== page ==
Supposedly, the burst of the juicy flavor you experience when eating a haskap berry has been compared to the taste of a fine wine.  (I'll drink to that.)  Matter of fact, the berries are highly recommended for wine making because of their deep, intense color and high level of natural tannins.  (Get that wine making equipment out and ready.)

The high levels of Vitamin C and potassium, plus nearly three times the number of antioxidants of an antioxidant-loaded (wild) blueberry, add to the remarkable health properties of the fruit.  (They're sounding better all the time, aren't they?)

Haskap bushes seem to be happiest planted in Zones 2-4 (is this perfect for us up here near the tundra or what?), but it's possible to grow certain varieties in Zones 5-9.

They do require cross-pollination because the male and female reproductive parts develop at different times so it's recommended planting two to five different varieties together.  We've started with three bushes, two are the Borealis variety and one is a Berry Smart Blue.

The bushes fruit approximately two weeks before strawberries (and quite a bit before blueberries) when all grown in the same climate.  They produce for a two to three week period depending on the variety.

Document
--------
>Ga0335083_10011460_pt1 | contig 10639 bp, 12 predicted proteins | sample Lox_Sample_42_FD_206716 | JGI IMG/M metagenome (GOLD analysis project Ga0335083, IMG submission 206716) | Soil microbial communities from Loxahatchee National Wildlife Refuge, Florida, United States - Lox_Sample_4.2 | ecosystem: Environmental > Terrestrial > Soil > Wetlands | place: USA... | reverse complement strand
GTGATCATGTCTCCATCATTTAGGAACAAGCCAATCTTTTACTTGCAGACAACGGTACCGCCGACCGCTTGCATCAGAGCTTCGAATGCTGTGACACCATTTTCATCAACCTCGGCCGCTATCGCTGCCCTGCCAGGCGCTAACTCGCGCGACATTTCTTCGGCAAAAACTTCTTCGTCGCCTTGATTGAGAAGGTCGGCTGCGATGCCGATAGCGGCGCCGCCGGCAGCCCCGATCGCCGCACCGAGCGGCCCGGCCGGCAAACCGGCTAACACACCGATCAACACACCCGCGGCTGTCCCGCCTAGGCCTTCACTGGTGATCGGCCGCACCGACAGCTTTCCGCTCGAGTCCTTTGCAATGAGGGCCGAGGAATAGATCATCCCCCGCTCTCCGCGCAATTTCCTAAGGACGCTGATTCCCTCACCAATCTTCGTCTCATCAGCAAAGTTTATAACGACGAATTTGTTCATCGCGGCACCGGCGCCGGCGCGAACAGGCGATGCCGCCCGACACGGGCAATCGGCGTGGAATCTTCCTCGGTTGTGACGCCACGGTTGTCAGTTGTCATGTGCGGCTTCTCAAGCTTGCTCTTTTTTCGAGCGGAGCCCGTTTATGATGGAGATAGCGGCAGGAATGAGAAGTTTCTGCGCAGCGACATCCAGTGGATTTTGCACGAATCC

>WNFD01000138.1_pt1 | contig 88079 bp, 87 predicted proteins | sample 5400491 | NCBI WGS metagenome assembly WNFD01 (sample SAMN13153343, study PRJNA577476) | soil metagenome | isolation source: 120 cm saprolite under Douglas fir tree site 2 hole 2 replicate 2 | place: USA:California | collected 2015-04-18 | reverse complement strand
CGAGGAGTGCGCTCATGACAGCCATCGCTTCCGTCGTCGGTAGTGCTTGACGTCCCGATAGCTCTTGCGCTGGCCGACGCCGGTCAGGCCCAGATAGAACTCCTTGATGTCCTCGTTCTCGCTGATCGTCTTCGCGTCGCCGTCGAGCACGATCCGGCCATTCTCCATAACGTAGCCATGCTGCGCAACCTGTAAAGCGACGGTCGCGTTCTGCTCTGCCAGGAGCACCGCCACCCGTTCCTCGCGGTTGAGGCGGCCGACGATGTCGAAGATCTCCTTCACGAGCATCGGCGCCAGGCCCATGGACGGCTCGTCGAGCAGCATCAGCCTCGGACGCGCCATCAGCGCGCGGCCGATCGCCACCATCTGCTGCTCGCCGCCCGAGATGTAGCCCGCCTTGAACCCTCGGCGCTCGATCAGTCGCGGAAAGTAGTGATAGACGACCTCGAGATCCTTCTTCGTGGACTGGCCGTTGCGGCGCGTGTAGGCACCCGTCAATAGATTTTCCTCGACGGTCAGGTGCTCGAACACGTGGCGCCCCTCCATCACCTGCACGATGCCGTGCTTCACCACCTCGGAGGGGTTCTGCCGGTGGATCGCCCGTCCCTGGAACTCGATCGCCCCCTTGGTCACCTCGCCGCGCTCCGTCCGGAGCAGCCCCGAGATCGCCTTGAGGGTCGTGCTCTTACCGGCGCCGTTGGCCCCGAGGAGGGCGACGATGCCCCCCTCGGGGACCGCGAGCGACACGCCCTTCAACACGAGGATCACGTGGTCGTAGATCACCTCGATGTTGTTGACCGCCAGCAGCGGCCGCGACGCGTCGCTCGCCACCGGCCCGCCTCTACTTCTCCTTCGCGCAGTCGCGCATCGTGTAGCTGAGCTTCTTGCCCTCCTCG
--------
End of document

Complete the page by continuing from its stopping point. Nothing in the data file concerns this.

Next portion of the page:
Most varieties grow to be an average of four to eight feet tall, so this is no little shrub we're talking about.  (I'm definitely going to have to use a ladder for harvesting.)  The bushes reach maturity at five to seven years and can produce berries for 30 years or more.  (Now that's my kinda plant.)  They can bear heavily producing five to nine pounds of delicious fruit per mature plant.

Because they seem to prefer a cooler region in which to grow, they can flower at 25 degrees Fahrenheit and are cold hardy to -55 degrees Fahrenheit. (Looking better and better for our little frozen-nine-months-of-the-year [not quite] homestead all the time.)

Weed control is essential and the shallow roots like to be mulched during the summer to prevent drying out.  Bumble bees are better pollinators than honey bees.  Fortunately, we do seem to have an ample amount of those big ol' bumble bees, but I'm sure our honey bees will be glad to help out in any way they can.